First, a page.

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Published on Feb 9, 2016
The seeds of protest were sewn within Fabricio Rodriguez fifteen years ago when he and his father were fired from their jobs in an Alaskan subsurface mine after demanding their legal right to take a lunch break. When that protest eventually led to lunch breaks for all the miners, Rodriguez realized that the only rights we have are the ones we take. In this dynamic, surprising and riveting account of his life as a professional troublemaker, Rodriguez describes how protest needn’t be only angry – it can also be beautiful, fun, musical or faith-filled – and declares that direct action remains the best tool we have to re-set the agenda of the powerful.
Fabricio Rodriguez is a Philadelphia troublemaker, hell-raiser, outside agitator and organizer. In other words, he’s a professional protester who helps empower workers, immigrants and communities to fight for their rights. He founded the local Restaurant Opportunities Center and the independent Philadelphia Security Officers Union, and he currently works for POWER Interfaith, which works to ensure that the needs and priorities of all Philadelphians are reflected in the systems and policies that shape the city. Fabricio is also a board member of Bread and Roses Community Fund and the Windcall Institute, and he blogs about his organizing experiences at ThatFinalStraw.com.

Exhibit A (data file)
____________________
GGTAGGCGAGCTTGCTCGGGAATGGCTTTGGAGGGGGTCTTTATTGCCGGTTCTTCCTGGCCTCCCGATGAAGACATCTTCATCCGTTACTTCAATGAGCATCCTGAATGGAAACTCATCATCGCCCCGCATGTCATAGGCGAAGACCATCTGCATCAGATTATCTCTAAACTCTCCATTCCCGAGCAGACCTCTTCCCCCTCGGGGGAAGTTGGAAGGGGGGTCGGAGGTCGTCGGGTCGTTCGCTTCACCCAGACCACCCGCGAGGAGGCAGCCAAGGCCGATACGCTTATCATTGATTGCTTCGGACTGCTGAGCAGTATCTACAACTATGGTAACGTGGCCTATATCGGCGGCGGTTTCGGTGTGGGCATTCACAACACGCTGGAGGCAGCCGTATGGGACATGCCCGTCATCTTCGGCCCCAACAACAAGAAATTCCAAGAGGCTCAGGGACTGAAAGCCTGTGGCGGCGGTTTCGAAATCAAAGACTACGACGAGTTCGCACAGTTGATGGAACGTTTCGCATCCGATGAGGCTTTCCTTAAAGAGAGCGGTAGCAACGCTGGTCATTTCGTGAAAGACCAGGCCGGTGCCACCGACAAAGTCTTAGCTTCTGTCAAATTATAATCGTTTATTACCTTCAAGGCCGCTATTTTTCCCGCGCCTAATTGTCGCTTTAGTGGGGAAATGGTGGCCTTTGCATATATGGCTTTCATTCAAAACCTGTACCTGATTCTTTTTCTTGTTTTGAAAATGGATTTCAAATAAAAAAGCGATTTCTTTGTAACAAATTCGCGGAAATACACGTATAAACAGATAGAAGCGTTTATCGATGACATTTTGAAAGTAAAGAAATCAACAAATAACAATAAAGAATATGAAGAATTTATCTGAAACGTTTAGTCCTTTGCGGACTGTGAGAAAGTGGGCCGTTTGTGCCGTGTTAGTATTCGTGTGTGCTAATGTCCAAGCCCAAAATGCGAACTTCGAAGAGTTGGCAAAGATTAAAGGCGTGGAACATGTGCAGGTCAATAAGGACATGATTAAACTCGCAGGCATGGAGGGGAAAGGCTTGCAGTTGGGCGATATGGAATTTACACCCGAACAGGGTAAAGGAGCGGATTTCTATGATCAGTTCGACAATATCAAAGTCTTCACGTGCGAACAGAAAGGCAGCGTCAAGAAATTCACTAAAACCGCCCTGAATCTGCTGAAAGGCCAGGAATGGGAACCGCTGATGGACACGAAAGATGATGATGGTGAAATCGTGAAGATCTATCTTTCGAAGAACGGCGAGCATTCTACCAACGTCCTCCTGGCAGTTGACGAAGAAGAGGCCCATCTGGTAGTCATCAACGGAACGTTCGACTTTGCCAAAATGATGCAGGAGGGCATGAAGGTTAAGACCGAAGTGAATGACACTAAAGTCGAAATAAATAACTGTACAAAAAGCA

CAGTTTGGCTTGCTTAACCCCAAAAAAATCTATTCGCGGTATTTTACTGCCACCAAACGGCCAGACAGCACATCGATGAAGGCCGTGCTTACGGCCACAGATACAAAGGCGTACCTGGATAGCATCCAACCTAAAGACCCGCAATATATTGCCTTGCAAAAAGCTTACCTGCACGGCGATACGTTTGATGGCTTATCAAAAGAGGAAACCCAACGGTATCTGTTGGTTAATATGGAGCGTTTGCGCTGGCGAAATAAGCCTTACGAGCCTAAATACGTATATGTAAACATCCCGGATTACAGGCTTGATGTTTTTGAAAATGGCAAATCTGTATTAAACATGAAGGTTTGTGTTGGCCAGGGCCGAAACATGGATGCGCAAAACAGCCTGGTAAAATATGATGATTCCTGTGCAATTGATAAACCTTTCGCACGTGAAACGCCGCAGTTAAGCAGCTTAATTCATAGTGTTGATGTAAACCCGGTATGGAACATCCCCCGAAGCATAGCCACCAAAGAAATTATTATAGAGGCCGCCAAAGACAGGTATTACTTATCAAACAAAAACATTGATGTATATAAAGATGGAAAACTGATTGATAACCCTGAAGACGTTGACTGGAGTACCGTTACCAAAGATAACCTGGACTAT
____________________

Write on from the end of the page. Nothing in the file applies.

This talk was given at a TEDx event using the TED conference format but independently organized by a local community. Learn more at http://ted.com/tedx